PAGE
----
Future Income and Bankruptcy FraudPosted on August 11th, 2012 Guest Poster No comments
What is Bankruptcy Fraud?
Bankruptcy fraud occurs any time someone lies or misstates income, assets or liabilities when filing for bankruptcy. Committing bankruptcy fraud can result in the bankruptcy case being tossed out of court and your creditors coming back with a vengeance for their money. Mistakes on bankruptcy filings can result in allegations of bankruptcy fraud. Efforts to shield assets by transferring them to heirs before filing for medical bankruptcy or sell items at a loss to relatives to pay off personal loans may trigger allegations of bankruptcy fraud. Always consult with a legal professional when you begin to see bankruptcy as your only option. Giving away property to mollify relatives or sell items below market value to raise cash to make this month's debt payment could endanger your bankruptcy case later on.
What Is Future Income?
Future income is the money you will receive or earn in the future. This money can come from a salary, sales commissions, the sale of property, inheritances, insurance payouts, royalties and any number of sources.
When Is Future Income Related to Bankruptcy Fraud?
Failing to report future income is a form of bankruptcy fraud. You are not always aware of future income. If you have been trying to sell a book manuscript for years and then hit it big a year after your bankruptcy, no fraud has occurred. If you were in negotiations to sell the rights and didn't tell your creditors this during the bankruptcy proceedings, you have committed bankruptcy fraud. If you quit your job to lower your income in order to qualify for bankruptcy or spite creditors (or an ex-spouse), you are open to charges of bankruptcy fraud if you pick up a good paying job after the bankruptcy is discharged. Failing to report deferred compensation to a bankruptcy court is bankruptcy fraud. Not reporting lump sum payments at retirement like unused vacation time and sick time is also bankruptcy fraud.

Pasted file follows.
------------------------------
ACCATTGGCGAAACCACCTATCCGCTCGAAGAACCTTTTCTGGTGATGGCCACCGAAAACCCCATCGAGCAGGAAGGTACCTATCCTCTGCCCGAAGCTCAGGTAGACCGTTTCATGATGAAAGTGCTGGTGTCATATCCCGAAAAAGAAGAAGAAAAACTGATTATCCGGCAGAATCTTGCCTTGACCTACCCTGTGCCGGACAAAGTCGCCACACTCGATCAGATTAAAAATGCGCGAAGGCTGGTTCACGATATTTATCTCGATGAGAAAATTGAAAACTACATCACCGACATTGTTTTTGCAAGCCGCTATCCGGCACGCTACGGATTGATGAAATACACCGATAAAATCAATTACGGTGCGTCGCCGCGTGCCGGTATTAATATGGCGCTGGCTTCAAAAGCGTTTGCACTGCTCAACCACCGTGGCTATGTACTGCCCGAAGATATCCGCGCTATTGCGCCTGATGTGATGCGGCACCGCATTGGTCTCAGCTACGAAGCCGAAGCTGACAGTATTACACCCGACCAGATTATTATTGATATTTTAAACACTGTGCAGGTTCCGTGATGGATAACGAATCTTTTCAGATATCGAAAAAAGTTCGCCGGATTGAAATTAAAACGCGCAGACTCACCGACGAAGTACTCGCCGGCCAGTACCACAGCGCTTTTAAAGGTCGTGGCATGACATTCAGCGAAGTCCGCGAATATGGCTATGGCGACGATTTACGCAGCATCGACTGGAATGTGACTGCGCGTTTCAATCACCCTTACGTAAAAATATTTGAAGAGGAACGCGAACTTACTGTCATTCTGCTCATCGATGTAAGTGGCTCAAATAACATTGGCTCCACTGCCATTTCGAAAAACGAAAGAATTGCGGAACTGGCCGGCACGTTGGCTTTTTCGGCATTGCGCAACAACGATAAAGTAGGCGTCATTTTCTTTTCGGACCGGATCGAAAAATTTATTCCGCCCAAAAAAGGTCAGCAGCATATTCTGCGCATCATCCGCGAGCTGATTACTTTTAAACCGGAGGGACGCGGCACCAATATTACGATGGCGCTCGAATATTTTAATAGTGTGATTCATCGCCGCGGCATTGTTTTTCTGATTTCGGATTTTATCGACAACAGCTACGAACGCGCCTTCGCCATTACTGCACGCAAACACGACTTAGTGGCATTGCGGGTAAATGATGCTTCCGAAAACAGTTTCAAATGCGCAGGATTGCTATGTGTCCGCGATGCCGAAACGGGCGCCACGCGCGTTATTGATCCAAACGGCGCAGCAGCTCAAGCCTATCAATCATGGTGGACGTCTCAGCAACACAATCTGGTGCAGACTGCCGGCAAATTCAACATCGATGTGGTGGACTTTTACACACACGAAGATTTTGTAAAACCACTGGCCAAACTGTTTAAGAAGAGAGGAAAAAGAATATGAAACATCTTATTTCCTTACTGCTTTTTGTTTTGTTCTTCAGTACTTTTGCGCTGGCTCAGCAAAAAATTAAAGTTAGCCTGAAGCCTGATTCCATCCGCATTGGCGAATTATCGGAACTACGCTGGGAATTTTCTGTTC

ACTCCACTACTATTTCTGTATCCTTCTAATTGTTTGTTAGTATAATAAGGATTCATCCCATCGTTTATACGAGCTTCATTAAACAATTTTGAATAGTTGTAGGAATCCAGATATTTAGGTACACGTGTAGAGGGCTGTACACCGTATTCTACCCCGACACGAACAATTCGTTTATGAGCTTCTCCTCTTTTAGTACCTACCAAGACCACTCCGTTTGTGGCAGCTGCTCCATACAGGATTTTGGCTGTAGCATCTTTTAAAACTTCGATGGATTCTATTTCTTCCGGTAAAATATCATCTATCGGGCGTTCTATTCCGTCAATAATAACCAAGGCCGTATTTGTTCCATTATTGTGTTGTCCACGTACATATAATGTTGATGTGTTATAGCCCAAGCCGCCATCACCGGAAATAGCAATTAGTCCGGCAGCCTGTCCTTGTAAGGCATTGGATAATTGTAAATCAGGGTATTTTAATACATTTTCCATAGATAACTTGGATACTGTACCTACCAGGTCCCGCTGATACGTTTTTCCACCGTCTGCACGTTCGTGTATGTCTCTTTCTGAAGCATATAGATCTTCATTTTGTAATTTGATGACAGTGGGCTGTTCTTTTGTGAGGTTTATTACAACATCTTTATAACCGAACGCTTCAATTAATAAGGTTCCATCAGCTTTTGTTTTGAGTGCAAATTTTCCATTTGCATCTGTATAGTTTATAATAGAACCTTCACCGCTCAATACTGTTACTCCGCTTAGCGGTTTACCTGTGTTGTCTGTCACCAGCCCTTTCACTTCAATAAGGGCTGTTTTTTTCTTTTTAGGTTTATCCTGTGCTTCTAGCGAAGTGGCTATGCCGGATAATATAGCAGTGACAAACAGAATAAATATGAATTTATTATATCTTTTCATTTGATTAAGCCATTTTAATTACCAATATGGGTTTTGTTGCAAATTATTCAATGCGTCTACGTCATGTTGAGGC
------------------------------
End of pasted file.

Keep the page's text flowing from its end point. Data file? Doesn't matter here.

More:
Your retirement accounts are generally protected from liquidation during bankruptcy. So are public employee pension plans, Social Security payments and disability benefits. However, failure to report these plans and any income you receive from them is bankruptcy fraud. If you can make payments to creditors but do not do so, they can request that the bankruptcy case be thrown out. While your pension payments may not be garnished, you have a legal and moral obligation to pay your creditors if you can. Failing to report pension income or future retirement plan benefits during bankruptcy is fraud.
Another form of bankruptcy fraud is selling rights for less than they are worth or transferring rights to someone else. If you sell an oil and gas lease for pennies on the dollar to a family member, future income from that lease could have been used to pay creditors. Transferring royalties for a book or patent to an ex-spouse to prevent increased demands for child support or alimony could be construed as bankruptcy fraud. Signing a quit-claim deed on a rental property to a family member or former spouse can also be mistaken for bankruptcy fraud. Always consult with a legal professional before giving up sources of future income.
--About the Author
Michael Bolinske is a Minnesota Chapter 7 bankruptcy lawyer helping people file bankruptcy the right way.